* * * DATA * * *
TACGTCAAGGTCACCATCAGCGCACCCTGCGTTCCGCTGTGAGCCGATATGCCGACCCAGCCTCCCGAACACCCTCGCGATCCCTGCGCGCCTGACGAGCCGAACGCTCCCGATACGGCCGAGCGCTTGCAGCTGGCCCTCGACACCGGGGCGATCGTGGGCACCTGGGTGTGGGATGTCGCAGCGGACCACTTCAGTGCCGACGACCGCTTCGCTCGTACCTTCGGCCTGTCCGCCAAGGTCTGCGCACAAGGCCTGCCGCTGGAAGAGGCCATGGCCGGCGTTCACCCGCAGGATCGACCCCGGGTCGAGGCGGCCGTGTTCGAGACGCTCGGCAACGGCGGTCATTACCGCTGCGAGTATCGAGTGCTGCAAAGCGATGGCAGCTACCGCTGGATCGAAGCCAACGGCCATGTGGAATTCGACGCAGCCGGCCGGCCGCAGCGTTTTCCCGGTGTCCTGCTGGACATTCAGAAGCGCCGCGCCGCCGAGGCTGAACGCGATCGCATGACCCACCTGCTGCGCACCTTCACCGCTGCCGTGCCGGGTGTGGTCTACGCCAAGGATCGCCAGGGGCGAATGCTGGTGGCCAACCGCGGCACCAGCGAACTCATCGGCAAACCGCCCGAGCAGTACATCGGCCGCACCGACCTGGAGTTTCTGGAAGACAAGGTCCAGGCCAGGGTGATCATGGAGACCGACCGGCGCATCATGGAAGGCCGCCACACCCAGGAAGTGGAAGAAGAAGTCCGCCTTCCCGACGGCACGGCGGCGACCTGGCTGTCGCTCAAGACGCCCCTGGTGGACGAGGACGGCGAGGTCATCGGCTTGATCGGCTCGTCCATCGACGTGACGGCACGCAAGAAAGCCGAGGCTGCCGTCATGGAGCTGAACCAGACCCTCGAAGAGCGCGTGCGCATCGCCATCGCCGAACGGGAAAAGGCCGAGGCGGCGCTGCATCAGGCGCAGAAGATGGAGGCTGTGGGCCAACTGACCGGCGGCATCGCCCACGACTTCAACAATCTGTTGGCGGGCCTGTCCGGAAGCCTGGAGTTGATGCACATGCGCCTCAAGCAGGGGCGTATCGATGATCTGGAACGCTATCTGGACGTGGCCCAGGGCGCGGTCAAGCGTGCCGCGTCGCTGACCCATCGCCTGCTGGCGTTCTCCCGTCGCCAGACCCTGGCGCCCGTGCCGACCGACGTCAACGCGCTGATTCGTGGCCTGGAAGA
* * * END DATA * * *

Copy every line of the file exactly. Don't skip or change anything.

TACGTCAAGGTCACCATCAGCGCACCCTGCGTTCCGCTGTGAGCCGATATGCCGACCCAGCCTCCCGAACACCCTCGCGATCCCTGCGCGCCTGACGAGCCGAACGCTCCCGATACGGCCGAGCGCTTGCAGCTGGCCCTCGACACCGGGGCGATCGTGGGCACCTGGGTGTGGGATGTCGCAGCGGACCACTTCAGTGCCGACGACCGCTTCGCTCGTACCTTCGGCCTGTCCGCCAAGGTCTGCGCACAAGGCCTGCCGCTGGAAGAGGCCATGGCCGGCGTTCACCCGCAGGATCGACCCCGGGTCGAGGCGGCCGTGTTCGAGACGCTCGGCAACGGCGGTCATTACCGCTGCGAGTATCGAGTGCTGCAAAGCGATGGCAGCTACCGCTGGATCGAAGCCAACGGCCATGTGGAATTCGACGCAGCCGGCCGGCCGCAGCGTTTTCCCGGTGTCCTGCTGGACATTCAGAAGCGCCGCGCCGCCGAGGCTGAACGCGATCGCATGACCCACCTGCTGCGCACCTTCACCGCTGCCGTGCCGGGTGTGGTCTACGCCAAGGATCGCCAGGGGCGAATGCTGGTGGCCAACCGCGGCACCAGCGAACTCATCGGCAAACCGCCCGAGCAGTACATCGGCCGCACCGACCTGGAGTTTCTGGAAGACAAGGTCCAGGCCAGGGTGATCATGGAGACCGACCGGCGCATCATGGAAGGCCGCCACACCCAGGAAGTGGAAGAAGAAGTCCGCCTTCCCGACGGCACGGCGGCGACCTGGCTGTCGCTCAAGACGCCCCTGGTGGACGAGGACGGCGAGGTCATCGGCTTGATCGGCTCGTCCATCGACGTGACGGCACGCAAGAAAGCCGAGGCTGCCGTCATGGAGCTGAACCAGACCCTCGAAGAGCGCGTGCGCATCGCCATCGCCGAACGGGAAAAGGCCGAGGCGGCGCTGCATCAGGCGCAGAAGATGGAGGCTGTGGGCCAACTGACCGGCGGCATCGCCCACGACTTCAACAATCTGTTGGCGGGCCTGTCCGGAAGCCTGGAGTTGATGCACATGCGCCTCAAGCAGGGGCGTATCGATGATCTGGAACGCTATCTGGACGTGGCCCAGGGCGCGGTCAAGCGTGCCGCGTCGCTGACCCATCGCCTGCTGGCGTTCTCCCGTCGCCAGACCCTGGCGCCCGTGCCGACCGACGTCAACGCGCTGATTCGTGGCCTGGAAGA